canadi-anna....good point about my being in a majority.Perhaps I should have stated that I am in the miority when it comes to having the right to voice my opinion or to find a job without being rated as a racist or chauvinistic.I do understand that we are supposedly a country without discrimination,but if we follow that to its logical conclusion,then anarchy will reign,as everybody will have the same rights,up to and including murdering the guy next door because he gets up at 6 instead of 7.And yes,I am with you.I(hopefully) do get most of the facts and state them as they are,even if I do disagree with them.(hope you don't mind if I steal a bit of this,gonna go rant at my own house..lol)

Noel M said...

Canadianna said...

"Should a gay RC couple try to marry within their own parish and be refused, it wouldn't matter what protection the provincial government offered if a court ruled that it was against their freedom of religion to be married in their church the same as hetrosexual couples are."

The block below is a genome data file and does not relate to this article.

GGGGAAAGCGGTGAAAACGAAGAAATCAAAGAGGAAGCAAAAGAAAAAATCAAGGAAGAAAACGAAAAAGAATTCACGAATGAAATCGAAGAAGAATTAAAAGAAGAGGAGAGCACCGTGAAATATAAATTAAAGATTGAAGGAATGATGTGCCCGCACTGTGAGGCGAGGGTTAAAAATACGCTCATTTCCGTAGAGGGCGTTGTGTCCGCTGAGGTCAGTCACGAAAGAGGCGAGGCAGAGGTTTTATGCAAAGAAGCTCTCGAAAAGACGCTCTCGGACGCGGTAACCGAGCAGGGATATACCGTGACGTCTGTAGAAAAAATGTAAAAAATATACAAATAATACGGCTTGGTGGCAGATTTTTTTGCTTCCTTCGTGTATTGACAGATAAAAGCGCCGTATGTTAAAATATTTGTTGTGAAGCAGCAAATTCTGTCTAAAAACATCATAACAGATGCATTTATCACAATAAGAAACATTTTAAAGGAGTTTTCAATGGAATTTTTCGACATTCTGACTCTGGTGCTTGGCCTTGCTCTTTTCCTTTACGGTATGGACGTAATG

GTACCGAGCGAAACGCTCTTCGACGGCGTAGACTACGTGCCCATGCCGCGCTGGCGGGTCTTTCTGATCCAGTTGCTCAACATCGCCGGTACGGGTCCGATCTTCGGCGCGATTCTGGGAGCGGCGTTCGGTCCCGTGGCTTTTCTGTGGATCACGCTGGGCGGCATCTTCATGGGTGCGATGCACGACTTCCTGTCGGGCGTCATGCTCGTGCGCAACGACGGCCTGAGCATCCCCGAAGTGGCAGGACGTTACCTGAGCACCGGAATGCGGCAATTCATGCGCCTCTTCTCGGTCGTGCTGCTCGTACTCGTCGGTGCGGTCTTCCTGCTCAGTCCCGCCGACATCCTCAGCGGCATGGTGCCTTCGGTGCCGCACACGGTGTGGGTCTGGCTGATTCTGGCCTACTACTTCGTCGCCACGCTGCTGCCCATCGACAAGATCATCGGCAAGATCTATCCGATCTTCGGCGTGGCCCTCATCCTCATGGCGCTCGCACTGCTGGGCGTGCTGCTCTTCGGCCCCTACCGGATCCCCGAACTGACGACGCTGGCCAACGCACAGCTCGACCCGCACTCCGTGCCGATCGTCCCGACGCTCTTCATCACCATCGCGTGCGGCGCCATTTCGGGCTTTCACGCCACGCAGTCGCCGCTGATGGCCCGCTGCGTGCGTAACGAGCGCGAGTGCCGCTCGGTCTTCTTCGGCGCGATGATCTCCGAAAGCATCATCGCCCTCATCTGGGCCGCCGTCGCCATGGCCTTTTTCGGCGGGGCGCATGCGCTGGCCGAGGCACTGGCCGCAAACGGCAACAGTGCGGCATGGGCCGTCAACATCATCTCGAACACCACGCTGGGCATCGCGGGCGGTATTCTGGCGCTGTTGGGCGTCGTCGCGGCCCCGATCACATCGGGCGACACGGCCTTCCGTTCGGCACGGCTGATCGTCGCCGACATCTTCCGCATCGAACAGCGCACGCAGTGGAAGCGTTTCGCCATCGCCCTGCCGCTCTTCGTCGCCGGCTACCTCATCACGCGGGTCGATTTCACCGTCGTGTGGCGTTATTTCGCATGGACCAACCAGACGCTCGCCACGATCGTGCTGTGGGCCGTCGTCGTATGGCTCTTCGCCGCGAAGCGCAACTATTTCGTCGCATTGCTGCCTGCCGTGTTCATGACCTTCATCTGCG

There's no such thing as a gay RC couple. Didn't you just explain that to me in your last post?

Canadi-anna said...

No, noel -- don't start putting words in my mouth. People can be in a gay relationship and still be RC -- just as a woman can use the pill and still be RC.
You're confusing the issues.
The church considers gay sex sinful. You can be gay and Catholic, just as you can commit any sin and still be Catholic. It's between you and God, and your priest whether you acknowledge your sins before receiving communion. There are gay people who don't acknowledge gay sex as a sin, as there are women who use birth control and don't consider it a sin --- so they don't confess it and continue to receive communion. Are they still Catholics? Yes. Are they good Catholics -- My opinion doesn't matter, it's between them and their priests. Can they call themselves Catholic? Yes. We're all sinners, even if we fail to recognise our actions as sin.